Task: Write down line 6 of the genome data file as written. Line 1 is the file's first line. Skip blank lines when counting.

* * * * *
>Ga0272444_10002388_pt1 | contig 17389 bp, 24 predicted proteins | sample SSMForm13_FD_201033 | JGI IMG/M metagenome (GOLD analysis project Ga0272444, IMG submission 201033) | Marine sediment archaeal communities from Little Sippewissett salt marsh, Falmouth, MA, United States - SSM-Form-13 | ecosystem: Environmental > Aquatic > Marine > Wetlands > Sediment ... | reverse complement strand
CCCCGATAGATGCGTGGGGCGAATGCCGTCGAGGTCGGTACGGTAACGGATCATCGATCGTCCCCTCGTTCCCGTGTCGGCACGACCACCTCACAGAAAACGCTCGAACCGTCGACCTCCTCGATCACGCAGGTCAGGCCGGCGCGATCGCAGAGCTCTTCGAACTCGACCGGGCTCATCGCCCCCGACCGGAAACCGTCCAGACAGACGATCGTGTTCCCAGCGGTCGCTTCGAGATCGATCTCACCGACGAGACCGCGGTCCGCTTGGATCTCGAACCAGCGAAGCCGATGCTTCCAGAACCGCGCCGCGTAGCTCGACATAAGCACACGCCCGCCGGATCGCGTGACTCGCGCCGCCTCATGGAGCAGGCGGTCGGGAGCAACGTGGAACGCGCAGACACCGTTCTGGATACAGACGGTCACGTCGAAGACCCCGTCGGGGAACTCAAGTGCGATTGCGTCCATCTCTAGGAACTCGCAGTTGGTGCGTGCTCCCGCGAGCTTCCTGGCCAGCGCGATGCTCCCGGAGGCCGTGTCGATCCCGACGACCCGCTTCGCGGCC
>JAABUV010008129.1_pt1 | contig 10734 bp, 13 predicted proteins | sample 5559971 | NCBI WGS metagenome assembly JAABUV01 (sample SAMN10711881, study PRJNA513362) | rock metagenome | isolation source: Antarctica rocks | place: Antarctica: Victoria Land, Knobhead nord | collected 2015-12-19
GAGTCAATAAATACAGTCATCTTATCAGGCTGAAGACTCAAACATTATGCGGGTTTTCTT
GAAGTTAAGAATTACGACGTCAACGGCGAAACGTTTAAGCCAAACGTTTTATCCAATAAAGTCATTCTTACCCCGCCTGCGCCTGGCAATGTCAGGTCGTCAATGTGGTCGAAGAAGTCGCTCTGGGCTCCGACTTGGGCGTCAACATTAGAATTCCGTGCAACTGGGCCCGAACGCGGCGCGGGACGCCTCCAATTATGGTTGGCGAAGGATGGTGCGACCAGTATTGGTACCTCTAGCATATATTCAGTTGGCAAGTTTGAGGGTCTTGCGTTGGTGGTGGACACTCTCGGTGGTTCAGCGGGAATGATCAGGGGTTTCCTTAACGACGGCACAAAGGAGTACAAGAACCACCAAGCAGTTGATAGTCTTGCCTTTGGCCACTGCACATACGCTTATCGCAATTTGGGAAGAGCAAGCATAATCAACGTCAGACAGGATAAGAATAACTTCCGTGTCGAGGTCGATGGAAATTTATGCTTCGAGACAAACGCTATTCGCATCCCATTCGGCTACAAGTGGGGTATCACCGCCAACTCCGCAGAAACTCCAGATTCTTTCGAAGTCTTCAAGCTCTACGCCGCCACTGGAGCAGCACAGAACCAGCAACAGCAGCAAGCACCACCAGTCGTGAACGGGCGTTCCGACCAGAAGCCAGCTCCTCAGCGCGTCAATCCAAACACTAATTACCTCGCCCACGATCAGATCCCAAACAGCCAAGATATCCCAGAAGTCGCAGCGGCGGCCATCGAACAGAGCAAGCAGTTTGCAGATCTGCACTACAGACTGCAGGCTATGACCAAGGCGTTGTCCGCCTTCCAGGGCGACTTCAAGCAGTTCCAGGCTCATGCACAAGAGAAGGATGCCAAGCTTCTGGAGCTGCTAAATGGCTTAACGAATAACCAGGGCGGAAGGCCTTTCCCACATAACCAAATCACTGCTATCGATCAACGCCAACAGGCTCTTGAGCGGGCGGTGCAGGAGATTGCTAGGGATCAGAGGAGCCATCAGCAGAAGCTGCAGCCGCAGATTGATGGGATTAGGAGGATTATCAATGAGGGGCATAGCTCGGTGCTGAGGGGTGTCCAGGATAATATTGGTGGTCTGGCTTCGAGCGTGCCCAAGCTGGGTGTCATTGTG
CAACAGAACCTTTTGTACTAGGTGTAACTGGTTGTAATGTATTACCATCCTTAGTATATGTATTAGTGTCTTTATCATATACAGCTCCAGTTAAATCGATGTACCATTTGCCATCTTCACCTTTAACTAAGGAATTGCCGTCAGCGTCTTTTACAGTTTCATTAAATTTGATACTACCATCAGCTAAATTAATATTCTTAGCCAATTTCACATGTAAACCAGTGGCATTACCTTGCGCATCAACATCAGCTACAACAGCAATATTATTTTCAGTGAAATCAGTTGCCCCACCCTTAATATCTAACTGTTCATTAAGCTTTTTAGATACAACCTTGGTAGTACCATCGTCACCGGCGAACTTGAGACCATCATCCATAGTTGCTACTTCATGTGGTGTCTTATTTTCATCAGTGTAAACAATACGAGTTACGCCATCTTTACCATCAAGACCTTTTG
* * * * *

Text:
CAACAGAACCTTTTGTACTAGGTGTAACTGGTTGTAATGTATTACCATCCTTAGTATATGTATTAGTGTCTTTATCATATACAGCTCCAGTTAAATCGATGTACCATTTGCCATCTTCACCTTTAACTAAGGAATTGCCGTCAGCGTCTTTTACAGTTTCATTAAATTTGATACTACCATCAGCTAAATTAATATTCTTAGCCAATTTCACATGTAAACCAGTGGCATTACCTTGCGCATCAACATCAGCTACAACAGCAATATTATTTTCAGTGAAATCAGTTGCCCCACCCTTAATATCTAACTGTTCATTAAGCTTTTTAGATACAACCTTGGTAGTACCATCGTCACCGGCGAACTTGAGACCATCATCCATAGTTGCTACTTCATGTGGTGTCTTATTTTCATCAGTGTAAACAATACGAGTTACGCCATCTTTACCATCAAGACCTTTTG